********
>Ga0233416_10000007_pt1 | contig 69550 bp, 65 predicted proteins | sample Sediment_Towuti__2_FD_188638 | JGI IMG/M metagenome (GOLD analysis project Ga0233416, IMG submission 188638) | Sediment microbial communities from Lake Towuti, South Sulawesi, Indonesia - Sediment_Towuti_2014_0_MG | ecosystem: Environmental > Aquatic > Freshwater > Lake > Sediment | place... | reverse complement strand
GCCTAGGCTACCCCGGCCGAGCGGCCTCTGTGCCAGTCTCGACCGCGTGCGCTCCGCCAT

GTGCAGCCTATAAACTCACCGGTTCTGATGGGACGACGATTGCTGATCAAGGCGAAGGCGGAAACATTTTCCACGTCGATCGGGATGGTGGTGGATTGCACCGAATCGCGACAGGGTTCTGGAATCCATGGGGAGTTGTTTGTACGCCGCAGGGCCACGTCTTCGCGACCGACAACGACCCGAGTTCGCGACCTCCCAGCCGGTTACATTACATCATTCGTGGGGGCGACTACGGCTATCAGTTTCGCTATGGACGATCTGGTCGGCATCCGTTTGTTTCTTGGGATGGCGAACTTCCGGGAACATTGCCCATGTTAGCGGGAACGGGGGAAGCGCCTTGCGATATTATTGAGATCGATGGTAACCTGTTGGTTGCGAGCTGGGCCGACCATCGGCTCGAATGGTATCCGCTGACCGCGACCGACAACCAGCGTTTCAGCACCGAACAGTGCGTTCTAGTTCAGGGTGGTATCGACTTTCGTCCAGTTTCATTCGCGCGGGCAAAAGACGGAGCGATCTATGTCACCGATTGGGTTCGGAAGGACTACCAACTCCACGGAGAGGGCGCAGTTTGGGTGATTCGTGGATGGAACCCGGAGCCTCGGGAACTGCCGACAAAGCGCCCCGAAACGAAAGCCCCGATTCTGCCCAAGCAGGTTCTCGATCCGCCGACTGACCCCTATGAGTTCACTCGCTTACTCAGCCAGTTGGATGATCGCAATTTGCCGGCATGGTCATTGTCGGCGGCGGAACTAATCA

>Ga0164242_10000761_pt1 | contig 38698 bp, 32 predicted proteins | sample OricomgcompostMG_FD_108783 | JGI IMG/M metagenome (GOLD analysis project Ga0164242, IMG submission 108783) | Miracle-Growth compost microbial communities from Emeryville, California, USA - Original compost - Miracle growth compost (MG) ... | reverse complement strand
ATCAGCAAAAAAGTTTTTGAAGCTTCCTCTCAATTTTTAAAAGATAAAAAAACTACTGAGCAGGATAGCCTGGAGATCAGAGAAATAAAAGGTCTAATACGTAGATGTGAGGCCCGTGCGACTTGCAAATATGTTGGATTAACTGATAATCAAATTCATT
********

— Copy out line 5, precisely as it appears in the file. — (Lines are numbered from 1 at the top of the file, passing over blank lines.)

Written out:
ATCAGCAAAAAAGTTTTTGAAGCTTCCTCTCAATTTTTAAAAGATAAAAAAACTACTGAGCAGGATAGCCTGGAGATCAGAGAAATAAAAGGTCTAATACGTAGATGTGAGGCCCGTGCGACTTGCAAATATGTTGGATTAACTGATAATCAAATTCATT